Kolkata: West Bengal has indefinitely postponed plans to restructure 28 state-owned firms that could have potentially led to job losses, shuttering two of the companies and converting another nine into joint ventures with private partners.
The state government decided to suspend the second phase of the programme due to the current economic slowdown, a top official said.
“You can’t expect people to invest in restructuring at a time like now,” said Sumanta Chaudhuri, principal secretary of the state’s department of public enterprises and industrial reconstruction. “Our decision to stop restructuring our PSEs (public sector enterprises) was based on advice from our consultants.”
The restructuring exercise has Deloitte and Touche Consulting India Pvt. Ltd, PricewaterhouseCoopers Pvt. Ltd and Mott MacDonald Consultants (India) Pvt. Ltd as consultants. The UK’s department for international development (DFID) is funding the initiative.
“The downturn in the economy might have affected the state government’s plans,” a DFID spokesperson said. “The West Bengal government must decide its priorities on reforms.”
In the second phase of restructuring, the state government was to receive Rs184 crore in grants from DFID and was to sell, partly privatize or close down some 28 companies that included West Bengal Film Development Corp. Ltd, West Bengal Tourism Development Corp. Ltd and West Bengal Small Industries Development Corp. Ltd.
The restructuring of the state’s PSEs began in December 2003 and was scheduled to end in 2011. Of the 30-odd firms restructured in the first phase till December 2007, 21 were wound up.
Around 6,000 people were retrenched from these companies through a severance scheme. Half of them were later retrained and redeployed elsewhere, according to the website of the industrial reconstruction department. The government received Rs209 crore from DFID for the first phase.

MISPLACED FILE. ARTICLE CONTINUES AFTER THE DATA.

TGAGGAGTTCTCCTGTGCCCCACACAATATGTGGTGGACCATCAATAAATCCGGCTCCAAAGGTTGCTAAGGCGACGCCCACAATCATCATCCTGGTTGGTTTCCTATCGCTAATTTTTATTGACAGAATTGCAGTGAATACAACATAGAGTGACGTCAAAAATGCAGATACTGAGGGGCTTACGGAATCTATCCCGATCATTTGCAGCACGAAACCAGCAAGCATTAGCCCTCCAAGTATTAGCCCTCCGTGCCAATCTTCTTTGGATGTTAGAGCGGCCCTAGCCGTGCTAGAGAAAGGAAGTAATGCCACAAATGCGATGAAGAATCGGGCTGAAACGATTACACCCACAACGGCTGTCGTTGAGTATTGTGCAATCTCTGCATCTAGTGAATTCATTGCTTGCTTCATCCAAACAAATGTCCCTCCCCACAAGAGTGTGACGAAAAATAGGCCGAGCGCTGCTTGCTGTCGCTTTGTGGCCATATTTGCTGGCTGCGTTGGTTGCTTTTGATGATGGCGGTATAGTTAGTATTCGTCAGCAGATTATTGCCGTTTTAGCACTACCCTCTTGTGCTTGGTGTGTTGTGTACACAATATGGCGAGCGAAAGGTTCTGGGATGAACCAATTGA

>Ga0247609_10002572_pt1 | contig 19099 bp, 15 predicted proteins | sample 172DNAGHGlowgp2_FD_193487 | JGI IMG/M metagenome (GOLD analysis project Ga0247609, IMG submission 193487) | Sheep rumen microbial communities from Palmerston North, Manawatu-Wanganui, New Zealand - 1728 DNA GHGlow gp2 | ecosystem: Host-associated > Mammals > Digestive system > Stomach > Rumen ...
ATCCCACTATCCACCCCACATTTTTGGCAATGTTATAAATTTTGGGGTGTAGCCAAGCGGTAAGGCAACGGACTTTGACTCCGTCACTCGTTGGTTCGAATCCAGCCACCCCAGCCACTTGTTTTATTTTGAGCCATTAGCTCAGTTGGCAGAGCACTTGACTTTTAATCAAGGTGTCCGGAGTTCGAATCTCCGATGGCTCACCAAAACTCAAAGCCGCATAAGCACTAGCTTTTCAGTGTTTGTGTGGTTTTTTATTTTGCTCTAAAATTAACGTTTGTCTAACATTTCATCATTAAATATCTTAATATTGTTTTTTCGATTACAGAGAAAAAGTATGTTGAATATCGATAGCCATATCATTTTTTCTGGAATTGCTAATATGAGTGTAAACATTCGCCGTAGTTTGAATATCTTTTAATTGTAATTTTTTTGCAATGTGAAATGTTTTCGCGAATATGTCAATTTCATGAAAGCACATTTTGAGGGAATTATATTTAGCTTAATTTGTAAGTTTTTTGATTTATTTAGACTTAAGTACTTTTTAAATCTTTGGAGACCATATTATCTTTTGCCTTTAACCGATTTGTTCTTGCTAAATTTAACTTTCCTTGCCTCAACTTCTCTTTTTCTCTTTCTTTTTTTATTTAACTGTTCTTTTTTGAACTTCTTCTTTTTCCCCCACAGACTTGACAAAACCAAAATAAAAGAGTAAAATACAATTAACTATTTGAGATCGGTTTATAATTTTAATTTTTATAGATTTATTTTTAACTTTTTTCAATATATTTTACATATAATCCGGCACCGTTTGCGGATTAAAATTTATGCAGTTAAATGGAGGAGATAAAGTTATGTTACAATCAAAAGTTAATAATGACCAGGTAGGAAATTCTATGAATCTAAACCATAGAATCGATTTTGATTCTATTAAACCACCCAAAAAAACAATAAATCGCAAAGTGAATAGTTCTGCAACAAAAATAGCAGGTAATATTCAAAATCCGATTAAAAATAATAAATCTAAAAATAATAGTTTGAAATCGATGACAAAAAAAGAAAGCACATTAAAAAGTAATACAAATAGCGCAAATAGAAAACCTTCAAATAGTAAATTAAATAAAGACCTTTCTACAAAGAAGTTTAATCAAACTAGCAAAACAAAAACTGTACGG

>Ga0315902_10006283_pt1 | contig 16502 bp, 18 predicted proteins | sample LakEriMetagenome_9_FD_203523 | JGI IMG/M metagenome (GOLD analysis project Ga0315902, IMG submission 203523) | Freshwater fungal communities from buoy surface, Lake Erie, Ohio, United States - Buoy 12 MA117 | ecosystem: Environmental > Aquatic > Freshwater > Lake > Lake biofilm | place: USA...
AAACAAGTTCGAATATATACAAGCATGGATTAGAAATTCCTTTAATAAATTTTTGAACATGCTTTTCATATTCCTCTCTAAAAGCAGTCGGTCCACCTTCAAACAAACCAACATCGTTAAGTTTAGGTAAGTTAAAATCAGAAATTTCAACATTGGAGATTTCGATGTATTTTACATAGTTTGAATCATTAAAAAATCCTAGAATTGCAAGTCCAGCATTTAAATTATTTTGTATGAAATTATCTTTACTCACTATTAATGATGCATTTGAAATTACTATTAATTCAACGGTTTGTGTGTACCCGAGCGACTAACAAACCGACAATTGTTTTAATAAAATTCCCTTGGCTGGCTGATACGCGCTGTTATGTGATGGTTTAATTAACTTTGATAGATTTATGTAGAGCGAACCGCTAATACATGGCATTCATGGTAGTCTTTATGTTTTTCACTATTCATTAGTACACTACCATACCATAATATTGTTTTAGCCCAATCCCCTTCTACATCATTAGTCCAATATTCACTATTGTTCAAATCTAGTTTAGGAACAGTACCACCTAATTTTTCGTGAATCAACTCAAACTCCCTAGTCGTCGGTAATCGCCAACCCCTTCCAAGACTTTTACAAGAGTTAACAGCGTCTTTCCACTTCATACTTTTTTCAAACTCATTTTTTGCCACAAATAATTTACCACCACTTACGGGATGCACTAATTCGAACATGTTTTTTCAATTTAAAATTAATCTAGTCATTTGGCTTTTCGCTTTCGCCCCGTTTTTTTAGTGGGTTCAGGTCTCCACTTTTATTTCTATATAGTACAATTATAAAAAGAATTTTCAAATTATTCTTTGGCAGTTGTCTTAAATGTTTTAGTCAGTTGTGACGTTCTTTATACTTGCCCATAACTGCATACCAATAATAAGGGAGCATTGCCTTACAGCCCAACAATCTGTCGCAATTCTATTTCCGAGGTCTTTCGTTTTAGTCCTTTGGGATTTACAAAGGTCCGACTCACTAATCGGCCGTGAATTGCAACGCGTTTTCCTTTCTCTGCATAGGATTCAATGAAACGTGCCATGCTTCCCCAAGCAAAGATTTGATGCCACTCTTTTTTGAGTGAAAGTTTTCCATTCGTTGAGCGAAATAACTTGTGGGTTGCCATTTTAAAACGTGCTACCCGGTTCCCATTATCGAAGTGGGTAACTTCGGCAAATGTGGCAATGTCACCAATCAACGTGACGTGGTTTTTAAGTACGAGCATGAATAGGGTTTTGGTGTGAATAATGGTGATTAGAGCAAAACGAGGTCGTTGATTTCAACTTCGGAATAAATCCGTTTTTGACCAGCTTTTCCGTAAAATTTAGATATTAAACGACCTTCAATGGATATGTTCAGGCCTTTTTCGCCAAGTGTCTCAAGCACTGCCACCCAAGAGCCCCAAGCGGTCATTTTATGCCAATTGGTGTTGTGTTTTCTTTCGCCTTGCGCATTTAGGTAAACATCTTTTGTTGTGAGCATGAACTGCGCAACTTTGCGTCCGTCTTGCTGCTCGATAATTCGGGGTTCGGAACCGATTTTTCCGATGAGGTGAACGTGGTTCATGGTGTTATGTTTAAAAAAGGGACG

“Our consultants had advised us to shut two unviable companies and to continue to run 15 companies (in the second phase). But the state government was told to reduce manpower in most of them,” said a state government official, who spoke on condition of anonymity. “It was almost impossible for the state government to retrench people at this juncture.”
The Left Front, led by the Communist Party of India (Marxist), suffered its worst poll debacle in 32 years in the recently held national elections. The alliance won 15 of the 42 Lok Sabha seats in West Bangal, compared with 35 it had won in the previous general election in 2004. Polling statistics show the Left Front trailed the opposition grouping of the Trinamool Congress and the Congress party in 195 of the 294 state assembly segments.
The Comptroller and Auditor General (CAG), which audits the accounts of government agencies and state-owned firms, in its latest report on the state’s finances released this month, has pointed out that till 31 March 2008, of the 60 state government-owned companies that were in operation, the 23 worst performing ones had an accumulated loss of Rs2,232 crore.
“Despite poor performance and complete erosion of their paid-up capital, the state government continued to provide financial support to these companies in the form of loans, conversion of loans into equity, subsidy, etc.,” the report said, adding that in 2007-08 the state government had provided Rs219 crore in financial assistance to these 23 firms.
In the 2007-08 financial year, only 27 state-owned companies posted profits. They together reported a profit of Rs368.27 crore, the CAG report said.